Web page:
Improvement Stories

Delayed Cord Clamping for Selected Cesarean Sections— both Emergent and Elective

Sharon Dalrymple RN, BN, MEd, LCCE, FACCE
Clinical Nurse Educator
High River Hospital Community Maternity Program
Community Maternity Unit, High River Hospital, High River Alberta

What did you set out to change or improve?

Our intention was to provide our OB patients with the knowledge needed to make appropriate decisions for epidural use during labor. We educate our patients on the risks, effects on the obstetrical care, and alternatives for pain management during labor.

How did you change it? What new policy, process, or practice did you put in place?
Delayed cord clamping for at least one minute in healthy newborns and selected premature babies is preferable, as stated by NRP. (Addendum to the NRP provider textbook, 6th edition, 2011). The benefits, according to the literature, afford babies the best of both worlds: a.) optimal red blood cells for oxygen carrying capacity, and b.) the least amount of immature red blood cells to cause jaundice risk. Our program had adopted the recommended delayed cord clamping practice for vaginal births, but not for cesarean section births. The OB’s wanted to have the delayed cord clamping practice extended to the C/S patients as well, when appropriate.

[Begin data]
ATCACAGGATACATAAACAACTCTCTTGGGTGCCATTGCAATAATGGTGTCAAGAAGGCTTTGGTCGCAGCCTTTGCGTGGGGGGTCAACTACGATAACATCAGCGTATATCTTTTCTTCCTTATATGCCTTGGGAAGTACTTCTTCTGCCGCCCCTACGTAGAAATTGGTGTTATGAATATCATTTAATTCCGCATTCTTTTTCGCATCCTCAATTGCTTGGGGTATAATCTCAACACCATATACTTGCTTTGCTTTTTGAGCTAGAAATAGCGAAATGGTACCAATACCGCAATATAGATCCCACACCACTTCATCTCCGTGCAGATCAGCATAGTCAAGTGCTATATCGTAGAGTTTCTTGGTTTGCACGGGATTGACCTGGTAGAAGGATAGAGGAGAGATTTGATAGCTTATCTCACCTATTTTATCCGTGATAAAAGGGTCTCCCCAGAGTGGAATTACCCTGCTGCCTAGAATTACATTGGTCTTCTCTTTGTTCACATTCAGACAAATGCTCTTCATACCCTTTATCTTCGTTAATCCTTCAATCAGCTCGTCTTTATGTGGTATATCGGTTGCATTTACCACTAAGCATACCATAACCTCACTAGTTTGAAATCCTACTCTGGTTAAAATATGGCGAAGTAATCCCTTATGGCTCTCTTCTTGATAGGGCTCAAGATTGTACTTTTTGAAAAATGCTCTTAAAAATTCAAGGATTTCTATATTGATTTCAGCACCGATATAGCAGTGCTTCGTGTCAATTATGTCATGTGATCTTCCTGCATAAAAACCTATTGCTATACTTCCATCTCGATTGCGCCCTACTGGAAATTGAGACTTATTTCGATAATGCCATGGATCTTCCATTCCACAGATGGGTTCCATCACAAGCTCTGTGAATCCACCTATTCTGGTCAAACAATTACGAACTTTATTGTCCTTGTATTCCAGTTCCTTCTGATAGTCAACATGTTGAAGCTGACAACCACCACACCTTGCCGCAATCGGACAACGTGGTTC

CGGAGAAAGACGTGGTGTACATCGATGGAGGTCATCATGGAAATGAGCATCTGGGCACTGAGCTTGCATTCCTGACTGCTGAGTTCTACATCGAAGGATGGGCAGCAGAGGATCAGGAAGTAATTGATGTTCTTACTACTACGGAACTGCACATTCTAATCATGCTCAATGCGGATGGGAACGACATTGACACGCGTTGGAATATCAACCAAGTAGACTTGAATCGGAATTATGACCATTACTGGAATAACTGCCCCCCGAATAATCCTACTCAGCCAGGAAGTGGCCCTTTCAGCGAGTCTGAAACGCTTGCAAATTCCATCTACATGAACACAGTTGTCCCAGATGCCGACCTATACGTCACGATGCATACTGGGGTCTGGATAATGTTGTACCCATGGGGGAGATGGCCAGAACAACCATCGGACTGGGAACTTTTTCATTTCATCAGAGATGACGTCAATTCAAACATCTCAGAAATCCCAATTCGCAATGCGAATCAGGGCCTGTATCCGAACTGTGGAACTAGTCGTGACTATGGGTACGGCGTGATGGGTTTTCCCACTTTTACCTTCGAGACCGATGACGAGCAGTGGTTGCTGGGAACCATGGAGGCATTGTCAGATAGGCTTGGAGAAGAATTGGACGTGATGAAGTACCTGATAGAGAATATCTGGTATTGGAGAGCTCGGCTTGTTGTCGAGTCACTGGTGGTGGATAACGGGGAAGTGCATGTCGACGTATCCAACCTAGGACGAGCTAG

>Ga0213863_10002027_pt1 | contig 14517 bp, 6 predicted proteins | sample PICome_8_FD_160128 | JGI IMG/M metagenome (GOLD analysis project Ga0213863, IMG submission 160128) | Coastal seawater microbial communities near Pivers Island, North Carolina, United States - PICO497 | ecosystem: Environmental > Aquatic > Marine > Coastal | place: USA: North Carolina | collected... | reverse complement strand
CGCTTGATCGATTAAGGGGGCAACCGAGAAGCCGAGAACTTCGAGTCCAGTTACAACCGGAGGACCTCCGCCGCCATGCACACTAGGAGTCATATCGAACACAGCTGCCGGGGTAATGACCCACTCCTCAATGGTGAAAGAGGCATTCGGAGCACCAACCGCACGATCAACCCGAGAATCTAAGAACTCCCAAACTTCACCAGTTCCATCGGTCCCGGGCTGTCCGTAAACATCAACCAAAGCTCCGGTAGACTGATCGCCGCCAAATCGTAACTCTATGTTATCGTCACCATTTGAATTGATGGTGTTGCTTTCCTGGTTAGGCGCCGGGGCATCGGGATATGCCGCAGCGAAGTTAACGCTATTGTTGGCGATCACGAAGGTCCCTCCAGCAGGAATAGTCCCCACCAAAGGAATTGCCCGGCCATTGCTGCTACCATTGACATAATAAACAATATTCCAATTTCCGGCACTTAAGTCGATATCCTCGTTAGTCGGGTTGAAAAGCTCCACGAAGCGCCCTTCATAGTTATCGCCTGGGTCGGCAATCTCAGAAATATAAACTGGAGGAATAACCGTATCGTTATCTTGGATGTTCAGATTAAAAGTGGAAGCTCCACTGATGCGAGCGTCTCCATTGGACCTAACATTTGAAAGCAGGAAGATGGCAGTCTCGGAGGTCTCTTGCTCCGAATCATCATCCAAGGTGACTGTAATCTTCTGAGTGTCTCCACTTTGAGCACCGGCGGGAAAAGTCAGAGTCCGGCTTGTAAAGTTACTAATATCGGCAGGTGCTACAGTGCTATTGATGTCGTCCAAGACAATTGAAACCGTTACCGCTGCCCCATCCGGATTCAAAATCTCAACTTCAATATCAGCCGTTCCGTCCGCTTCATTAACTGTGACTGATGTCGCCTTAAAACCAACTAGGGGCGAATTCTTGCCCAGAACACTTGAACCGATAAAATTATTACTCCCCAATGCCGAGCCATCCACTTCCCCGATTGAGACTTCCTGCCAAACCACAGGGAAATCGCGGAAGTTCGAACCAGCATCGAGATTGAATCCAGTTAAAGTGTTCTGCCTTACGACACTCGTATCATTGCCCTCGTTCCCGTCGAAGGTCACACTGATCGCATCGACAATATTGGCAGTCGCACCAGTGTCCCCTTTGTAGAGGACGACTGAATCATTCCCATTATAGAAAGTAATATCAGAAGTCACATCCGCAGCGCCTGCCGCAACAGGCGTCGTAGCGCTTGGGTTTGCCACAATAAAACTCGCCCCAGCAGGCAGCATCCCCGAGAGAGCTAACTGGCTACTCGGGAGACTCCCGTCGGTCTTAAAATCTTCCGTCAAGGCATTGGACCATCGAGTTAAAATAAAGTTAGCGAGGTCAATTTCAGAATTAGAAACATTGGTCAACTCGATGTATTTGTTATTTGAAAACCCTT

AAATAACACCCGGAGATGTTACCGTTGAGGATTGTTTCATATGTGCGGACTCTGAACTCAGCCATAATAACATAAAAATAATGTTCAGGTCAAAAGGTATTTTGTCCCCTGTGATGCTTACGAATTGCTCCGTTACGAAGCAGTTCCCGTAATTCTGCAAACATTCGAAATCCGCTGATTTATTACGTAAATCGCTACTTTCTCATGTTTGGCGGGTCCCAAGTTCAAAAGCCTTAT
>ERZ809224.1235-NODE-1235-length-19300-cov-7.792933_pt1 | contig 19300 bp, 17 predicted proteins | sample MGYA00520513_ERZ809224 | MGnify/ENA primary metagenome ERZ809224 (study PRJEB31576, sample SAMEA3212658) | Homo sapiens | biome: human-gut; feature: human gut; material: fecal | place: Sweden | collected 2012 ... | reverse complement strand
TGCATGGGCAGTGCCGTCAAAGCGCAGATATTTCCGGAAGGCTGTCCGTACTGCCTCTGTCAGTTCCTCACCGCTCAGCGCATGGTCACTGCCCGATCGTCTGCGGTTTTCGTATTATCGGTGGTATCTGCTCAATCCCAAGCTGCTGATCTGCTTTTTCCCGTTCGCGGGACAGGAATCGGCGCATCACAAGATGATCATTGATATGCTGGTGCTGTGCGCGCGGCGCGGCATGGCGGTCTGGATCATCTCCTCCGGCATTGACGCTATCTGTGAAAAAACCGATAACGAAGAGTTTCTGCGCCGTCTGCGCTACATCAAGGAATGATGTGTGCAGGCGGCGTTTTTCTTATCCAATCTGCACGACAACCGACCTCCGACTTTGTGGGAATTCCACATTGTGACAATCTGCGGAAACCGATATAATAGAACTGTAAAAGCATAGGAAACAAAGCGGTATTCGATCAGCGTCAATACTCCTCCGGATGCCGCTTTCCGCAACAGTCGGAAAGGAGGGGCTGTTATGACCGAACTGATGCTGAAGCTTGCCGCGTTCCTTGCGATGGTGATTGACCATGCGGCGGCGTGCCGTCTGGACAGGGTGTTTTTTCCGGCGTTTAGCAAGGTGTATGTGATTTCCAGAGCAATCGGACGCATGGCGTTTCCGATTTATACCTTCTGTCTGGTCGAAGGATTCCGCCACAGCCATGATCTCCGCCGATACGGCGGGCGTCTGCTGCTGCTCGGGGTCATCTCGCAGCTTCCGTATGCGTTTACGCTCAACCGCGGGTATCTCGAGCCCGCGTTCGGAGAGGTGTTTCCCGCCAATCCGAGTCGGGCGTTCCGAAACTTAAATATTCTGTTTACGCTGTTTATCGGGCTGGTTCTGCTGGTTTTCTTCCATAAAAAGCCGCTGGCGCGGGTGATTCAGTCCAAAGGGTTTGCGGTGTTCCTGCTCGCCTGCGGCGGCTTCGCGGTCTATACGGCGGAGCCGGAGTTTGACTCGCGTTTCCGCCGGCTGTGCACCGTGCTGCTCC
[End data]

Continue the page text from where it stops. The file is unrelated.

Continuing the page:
Who was involved in making the change and what was each person’s role?
Our Maternity Core Team (multiprofessional OB practice group) discussed the issue and decided to adopt the delayed cord clamping practice in the OR. Discussion took place with all of the stakeholders about this change to practice: the OR nurses and anesthetists, the Maternity Unit RN’s, and childbirth educators (to the extent possible).

The key process areas to note were that:

  1. the timer on the OR baby warmer would be started when the OB stated that the baby was born,

  2. the baby would be assessed, dried off and stimulated with the OR gauze sponges available,

  3. at one minute according to the timer, the Baby Nurse would notify the OB,

  4. the OB would then clamp and cut the cord and bring the baby to the warmer.

Who was involved in making the change and what was each person’s role?
We started out with changing the practice for all of our booked (elective) cesarean section families. This provided a more controlled environment to begin the change. All of the players were involved: the OR nurses, the OB’s, assistants, anesthetists, baby nurses and doctors and each case staff set was informed of the new practice, as well as the parents. The OBs would mention the new practice in their pre-op visit, either on the day of surgery, just before the surgery, or ahead of time at the consult visit.

The practice quickly extended to the other non-elective cases, and as assessed “appropriate”, delayed cord clamping was done for them as well.

Presently, in our facility, the practice of delayed cord clamping is considered for ALL of our patients, both vaginal and cesarean birth.

How did you determine if the change worked? What data did you collect? How did you define “success”? How did you ensure your change did not have any unintended negative effects or consequences?